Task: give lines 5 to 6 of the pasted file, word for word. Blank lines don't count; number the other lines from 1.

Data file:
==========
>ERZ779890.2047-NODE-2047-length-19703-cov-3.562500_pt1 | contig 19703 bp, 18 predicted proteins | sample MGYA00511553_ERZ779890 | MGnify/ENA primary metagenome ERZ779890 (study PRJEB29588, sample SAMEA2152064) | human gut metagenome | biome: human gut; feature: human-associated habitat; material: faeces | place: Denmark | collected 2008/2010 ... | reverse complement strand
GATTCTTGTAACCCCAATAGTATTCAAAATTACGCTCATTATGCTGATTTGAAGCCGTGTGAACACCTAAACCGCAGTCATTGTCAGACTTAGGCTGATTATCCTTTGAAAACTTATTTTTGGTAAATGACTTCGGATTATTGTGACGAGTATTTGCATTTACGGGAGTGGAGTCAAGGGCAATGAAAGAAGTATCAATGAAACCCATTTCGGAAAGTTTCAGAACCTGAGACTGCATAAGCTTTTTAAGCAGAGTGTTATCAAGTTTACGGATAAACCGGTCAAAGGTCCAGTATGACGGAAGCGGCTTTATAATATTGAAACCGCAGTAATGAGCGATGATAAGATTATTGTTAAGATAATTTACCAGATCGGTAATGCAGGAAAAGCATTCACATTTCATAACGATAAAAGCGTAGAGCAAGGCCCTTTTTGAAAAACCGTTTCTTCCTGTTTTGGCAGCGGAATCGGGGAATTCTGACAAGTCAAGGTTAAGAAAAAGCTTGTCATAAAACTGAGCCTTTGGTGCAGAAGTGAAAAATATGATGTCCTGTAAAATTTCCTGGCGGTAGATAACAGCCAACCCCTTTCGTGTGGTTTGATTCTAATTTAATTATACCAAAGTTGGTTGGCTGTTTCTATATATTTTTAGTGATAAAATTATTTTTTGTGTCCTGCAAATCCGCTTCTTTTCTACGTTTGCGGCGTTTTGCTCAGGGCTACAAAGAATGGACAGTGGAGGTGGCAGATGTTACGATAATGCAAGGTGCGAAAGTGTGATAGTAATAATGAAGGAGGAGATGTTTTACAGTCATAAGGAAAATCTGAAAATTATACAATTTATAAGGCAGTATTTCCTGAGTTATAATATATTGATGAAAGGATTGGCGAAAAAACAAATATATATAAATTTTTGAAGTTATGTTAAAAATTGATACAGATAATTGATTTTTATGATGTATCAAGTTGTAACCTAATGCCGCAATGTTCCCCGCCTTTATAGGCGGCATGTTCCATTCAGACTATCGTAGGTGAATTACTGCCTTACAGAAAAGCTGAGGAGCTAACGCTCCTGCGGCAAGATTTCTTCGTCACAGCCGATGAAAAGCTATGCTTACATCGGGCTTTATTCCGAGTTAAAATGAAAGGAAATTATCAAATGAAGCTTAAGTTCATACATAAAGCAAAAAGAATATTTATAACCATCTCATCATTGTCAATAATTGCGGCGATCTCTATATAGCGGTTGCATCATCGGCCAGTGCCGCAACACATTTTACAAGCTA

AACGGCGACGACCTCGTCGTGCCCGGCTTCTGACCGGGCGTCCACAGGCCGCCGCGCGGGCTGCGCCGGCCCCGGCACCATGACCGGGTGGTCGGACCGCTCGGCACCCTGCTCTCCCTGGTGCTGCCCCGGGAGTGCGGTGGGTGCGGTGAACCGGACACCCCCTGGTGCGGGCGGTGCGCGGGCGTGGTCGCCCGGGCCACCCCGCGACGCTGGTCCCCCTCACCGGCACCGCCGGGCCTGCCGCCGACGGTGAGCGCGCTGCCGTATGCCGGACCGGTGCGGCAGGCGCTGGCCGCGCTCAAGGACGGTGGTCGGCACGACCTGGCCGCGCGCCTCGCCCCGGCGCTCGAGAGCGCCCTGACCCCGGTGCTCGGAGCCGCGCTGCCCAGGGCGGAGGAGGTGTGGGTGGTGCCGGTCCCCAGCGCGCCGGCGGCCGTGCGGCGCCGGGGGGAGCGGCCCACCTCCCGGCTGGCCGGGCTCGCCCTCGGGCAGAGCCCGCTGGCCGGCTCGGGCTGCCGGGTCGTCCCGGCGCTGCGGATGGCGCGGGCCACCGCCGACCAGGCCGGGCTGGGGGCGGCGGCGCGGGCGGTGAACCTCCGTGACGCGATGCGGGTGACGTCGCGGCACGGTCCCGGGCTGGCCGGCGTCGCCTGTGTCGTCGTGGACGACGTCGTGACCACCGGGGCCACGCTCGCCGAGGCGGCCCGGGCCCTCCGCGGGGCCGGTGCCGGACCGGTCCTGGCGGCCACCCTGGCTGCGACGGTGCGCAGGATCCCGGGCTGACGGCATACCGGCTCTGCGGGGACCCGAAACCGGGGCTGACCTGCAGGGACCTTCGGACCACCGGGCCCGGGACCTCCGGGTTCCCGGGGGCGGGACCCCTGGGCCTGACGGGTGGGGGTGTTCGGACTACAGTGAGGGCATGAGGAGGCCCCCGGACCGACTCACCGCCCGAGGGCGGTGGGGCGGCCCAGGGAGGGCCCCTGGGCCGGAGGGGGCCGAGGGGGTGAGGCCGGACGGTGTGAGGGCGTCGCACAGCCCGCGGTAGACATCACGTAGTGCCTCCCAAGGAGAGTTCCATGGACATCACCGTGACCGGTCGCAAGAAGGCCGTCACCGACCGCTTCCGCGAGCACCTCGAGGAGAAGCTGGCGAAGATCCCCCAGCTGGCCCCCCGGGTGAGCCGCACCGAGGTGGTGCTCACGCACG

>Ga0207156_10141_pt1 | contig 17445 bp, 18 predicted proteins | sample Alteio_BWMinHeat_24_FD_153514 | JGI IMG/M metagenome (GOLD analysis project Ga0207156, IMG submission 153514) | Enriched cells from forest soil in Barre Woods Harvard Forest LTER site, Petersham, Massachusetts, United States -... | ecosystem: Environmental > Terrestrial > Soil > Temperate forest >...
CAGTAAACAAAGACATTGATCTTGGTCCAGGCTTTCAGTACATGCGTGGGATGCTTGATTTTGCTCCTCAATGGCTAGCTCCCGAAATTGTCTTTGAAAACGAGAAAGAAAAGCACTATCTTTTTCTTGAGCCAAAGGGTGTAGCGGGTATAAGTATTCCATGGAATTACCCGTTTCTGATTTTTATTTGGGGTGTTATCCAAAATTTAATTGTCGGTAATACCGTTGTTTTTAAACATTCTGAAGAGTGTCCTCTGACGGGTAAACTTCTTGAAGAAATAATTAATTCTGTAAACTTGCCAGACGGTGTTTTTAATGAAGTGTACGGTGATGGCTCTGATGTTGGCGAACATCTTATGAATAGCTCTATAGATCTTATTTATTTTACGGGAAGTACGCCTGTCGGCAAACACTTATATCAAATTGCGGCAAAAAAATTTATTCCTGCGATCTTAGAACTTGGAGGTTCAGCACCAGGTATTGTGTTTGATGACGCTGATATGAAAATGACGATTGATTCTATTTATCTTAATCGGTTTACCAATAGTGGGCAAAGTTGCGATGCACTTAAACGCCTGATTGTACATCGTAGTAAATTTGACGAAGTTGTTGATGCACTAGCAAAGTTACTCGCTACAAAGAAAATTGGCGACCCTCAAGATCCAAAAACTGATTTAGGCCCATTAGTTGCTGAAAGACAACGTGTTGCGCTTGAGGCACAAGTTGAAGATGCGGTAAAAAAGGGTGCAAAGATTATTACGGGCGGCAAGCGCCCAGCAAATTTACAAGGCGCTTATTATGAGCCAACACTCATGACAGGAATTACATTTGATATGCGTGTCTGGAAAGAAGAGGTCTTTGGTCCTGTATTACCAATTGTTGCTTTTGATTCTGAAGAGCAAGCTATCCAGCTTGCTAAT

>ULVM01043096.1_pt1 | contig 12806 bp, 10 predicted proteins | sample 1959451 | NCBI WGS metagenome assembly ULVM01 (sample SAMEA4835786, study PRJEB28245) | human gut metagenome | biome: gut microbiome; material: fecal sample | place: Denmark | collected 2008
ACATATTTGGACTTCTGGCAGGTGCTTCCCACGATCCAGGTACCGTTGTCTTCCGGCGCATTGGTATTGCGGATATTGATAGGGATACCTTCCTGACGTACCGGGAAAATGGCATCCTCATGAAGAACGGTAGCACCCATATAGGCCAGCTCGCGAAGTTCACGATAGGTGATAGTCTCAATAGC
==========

CAGTAAACAAAGACATTGATCTTGGTCCAGGCTTTCAGTACATGCGTGGGATGCTTGATTTTGCTCCTCAATGGCTAGCTCCCGAAATTGTCTTTGAAAACGAGAAAGAAAAGCACTATCTTTTTCTTGAGCCAAAGGGTGTAGCGGGTATAAGTATTCCATGGAATTACCCGTTTCTGATTTTTATTTGGGGTGTTATCCAAAATTTAATTGTCGGTAATACCGTTGTTTTTAAACATTCTGAAGAGTGTCCTCTGACGGGTAAACTTCTTGAAGAAATAATTAATTCTGTAAACTTGCCAGACGGTGTTTTTAATGAAGTGTACGGTGATGGCTCTGATGTTGGCGAACATCTTATGAATAGCTCTATAGATCTTATTTATTTTACGGGAAGTACGCCTGTCGGCAAACACTTATATCAAATTGCGGCAAAAAAATTTATTCCTGCGATCTTAGAACTTGGAGGTTCAGCACCAGGTATTGTGTTTGATGACGCTGATATGAAAATGACGATTGATTCTATTTATCTTAATCGGTTTACCAATAGTGGGCAAAGTTGCGATGCACTTAAACGCCTGATTGTACATCGTAGTAAATTTGACGAAGTTGTTGATGCACTAGCAAAGTTACTCGCTACAAAGAAAATTGGCGACCCTCAAGATCCAAAAACTGATTTAGGCCCATTAGTTGCTGAAAGACAACGTGTTGCGCTTGAGGCACAAGTTGAAGATGCGGTAAAAAAGGGTGCAAAGATTATTACGGGCGGCAAGCGCCCAGCAAATTTACAAGGCGCTTATTATGAGCCAACACTCATGACAGGAATTACATTTGATATGCGTGTCTGGAAAGAAGAGGTCTTTGGTCCTGTATTACCAATTGTTGCTTTTGATTCTGAAGAGCAAGCTATCCAGCTTGCTAAT

>ULVM01043096.1_pt1 | contig 12806 bp, 10 predicted proteins | sample 1959451 | NCBI WGS metagenome assembly ULVM01 (sample SAMEA4835786, study PRJEB28245) | human gut metagenome | biome: gut microbiome; material: fecal sample | place: Denmark | collected 2008